The opportunities outweighed the risk when 24 years ago, Serkan Gogus was approached to join Mogul Nonwovens, a new technical textile company that would revolutionise the non-wovens industry in Turkey.
“I thought it would be an advantage to specialise in such a niche area, rather than in an ordinary position at a more established textile business,” the qualified textile engineer tells The CEO Magazine. He was similarly aware that there was no guarantee that the company would be a success.
“As I reflected, however, I saw that there was more on offer than there were challenges, so I accepted the offer.” At a time when the non-wovens – defined as fabrics that are neither woven nor knitted – industry was still nascent, Serkan could see the potential of the business, especially in a country with such a rich textile tradition.
As he progressed from Commercial Director to CEO in 2014, another of his instincts had proven true. “I really believed that I could develop my career in the company,” he reveals.
Two decades later and the family-owned business is one of the top 40 non-woven producers in the world and Top 500 enterprises in Turkey. Along with its headquarters and production facilities in the southern Turkish city of Gaziantep, the company has a warehouse in Istanbul and sales agents in Portugal, Greece, Italy and China.
As a manufacturer of substrate for finished products, Mogul has built its name supplying the business to business market. “We serve almost every industry you can imagine, but our primary focus is on durable applications, or materials that are used over the long-term,” Serkan explains.
We have plans to grow our business beyond Europe and North America, where we already have a presence, especially towards Asia.
Filtration (such as air, liquid and beverage filters), automotive (including airbags and acoustic insulation), building (roofing and house wrap) and household (wipes) are some of the core applications for its non-wovens made from polymers such as polypropylene, polyester and polyamide.
“Non-wovens are used across daily life without many people realising it.” Yet, as the world scrambled for face masks and hygienic wipes – both non-woven applications – to protect against the spread of COVID-19, it was an industry that suddenly found itself in the spotlight.
“There was a lot of interest and business going on,” Serkan confirms. And while such disposable applications are not traditional markets for the business, Mogul has increased its production of non-wovens for medical applications such as masks.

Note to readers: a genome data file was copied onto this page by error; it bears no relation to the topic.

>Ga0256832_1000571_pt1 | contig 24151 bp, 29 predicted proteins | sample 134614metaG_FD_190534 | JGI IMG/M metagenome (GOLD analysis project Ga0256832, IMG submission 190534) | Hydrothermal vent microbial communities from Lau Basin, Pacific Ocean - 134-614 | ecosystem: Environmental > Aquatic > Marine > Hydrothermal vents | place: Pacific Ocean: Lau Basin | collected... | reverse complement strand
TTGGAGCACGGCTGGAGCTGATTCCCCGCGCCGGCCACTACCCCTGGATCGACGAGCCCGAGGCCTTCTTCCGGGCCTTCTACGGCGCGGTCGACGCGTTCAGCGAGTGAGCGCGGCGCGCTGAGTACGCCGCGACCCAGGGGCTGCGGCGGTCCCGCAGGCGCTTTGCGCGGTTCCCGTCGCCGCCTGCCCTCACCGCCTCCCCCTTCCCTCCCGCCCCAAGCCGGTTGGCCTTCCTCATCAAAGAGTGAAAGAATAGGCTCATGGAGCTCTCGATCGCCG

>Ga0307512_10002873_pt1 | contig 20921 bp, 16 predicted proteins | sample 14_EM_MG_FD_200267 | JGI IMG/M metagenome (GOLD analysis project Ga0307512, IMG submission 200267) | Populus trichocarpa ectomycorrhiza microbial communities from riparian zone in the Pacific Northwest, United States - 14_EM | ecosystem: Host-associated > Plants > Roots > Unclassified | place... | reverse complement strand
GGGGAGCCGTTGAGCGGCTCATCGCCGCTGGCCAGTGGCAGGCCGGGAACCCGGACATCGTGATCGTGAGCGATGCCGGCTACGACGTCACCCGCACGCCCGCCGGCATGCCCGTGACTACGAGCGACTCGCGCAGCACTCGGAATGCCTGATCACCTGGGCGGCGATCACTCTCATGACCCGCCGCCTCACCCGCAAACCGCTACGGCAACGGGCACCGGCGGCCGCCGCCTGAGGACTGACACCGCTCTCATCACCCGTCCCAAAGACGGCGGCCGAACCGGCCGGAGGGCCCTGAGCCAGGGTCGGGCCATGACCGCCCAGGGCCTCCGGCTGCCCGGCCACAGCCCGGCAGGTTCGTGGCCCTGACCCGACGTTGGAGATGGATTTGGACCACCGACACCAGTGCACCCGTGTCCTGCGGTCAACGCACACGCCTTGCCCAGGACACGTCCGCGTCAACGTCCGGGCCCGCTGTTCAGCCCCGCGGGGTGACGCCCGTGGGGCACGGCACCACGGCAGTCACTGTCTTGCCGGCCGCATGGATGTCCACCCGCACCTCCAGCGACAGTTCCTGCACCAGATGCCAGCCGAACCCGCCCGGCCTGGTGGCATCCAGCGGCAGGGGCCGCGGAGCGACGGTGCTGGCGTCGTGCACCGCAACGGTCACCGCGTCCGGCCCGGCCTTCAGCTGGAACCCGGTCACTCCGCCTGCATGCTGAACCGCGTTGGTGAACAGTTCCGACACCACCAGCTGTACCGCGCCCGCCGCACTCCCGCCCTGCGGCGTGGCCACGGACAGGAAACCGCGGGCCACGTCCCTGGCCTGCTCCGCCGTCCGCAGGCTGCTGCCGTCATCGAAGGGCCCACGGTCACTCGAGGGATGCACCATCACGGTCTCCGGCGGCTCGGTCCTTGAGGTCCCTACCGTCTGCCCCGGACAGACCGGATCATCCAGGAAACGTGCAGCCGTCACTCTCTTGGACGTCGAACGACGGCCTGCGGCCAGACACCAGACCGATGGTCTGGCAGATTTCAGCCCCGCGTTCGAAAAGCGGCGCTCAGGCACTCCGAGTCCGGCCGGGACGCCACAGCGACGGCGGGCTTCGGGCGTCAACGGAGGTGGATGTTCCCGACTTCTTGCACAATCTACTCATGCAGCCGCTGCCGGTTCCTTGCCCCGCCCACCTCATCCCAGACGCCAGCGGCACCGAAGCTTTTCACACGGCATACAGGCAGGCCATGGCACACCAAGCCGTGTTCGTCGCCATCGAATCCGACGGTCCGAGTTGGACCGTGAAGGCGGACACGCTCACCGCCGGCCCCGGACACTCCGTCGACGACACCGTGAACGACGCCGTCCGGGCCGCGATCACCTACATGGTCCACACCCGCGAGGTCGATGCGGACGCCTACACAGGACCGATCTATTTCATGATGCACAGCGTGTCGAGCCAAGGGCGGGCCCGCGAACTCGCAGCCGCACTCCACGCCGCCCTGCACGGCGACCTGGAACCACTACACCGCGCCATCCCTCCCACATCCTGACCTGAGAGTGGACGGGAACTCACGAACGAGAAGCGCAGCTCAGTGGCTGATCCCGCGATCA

“We have also made investments in melt-blown fabrics, porous materials that have a filtering function in face masks.”
Despite the uncertainties thrown up by the current climate, something Serkan says makes financial forecasting particularly difficult, the company is moving forward with its growth plans.
“We are investing in debottlenecking in the current production facilities, as well as in new applications and processes, such as a more sophisticated ERP system to improve our electronic data processing capabilities,” he shares.
“We have plans to grow our business beyond Europe and North America, where we already have a presence, especially towards Asia.” As a company in a B2B commodity market, Serkan admits it’s “difficult” for Mogul to stand out from its competitors. Difficult, but not impossible.
“We use innovation and diversification to differentiate ourselves,” he says. “Mogul is one of the few companies with such a wide range of product offerings for a variety of processes, especially in niche applications.” Such a scope of expertise may cause headaches for management, but it also means the company doesn’t have “all our eggs in one basket”.
“Across the different countries and markets we are present in, our biggest customer has less than a 10% share in our total turnover, which we see as an advantage,” Serkan points out.
“We also invest in our human resources to position ourselves as an attractive employer for talented recruits, and to strengthen our management team and fuel the future growth of our company.”
Strong organisation, strategic targets and performance evaluation systems are areas of particular emphasis in a company culture he describes as built on “trust and integrity”. “Employee engagement is very important as we believe engaged employees go the extra mile,” Serkan notes.
“As is providing opportunities for meaningful work so our employees are involved in the development and progress of the company.” This is something that Serkan, who has worked across all aspects of the business since he joined as employee number one in 1997, has decades of firsthand experience in.
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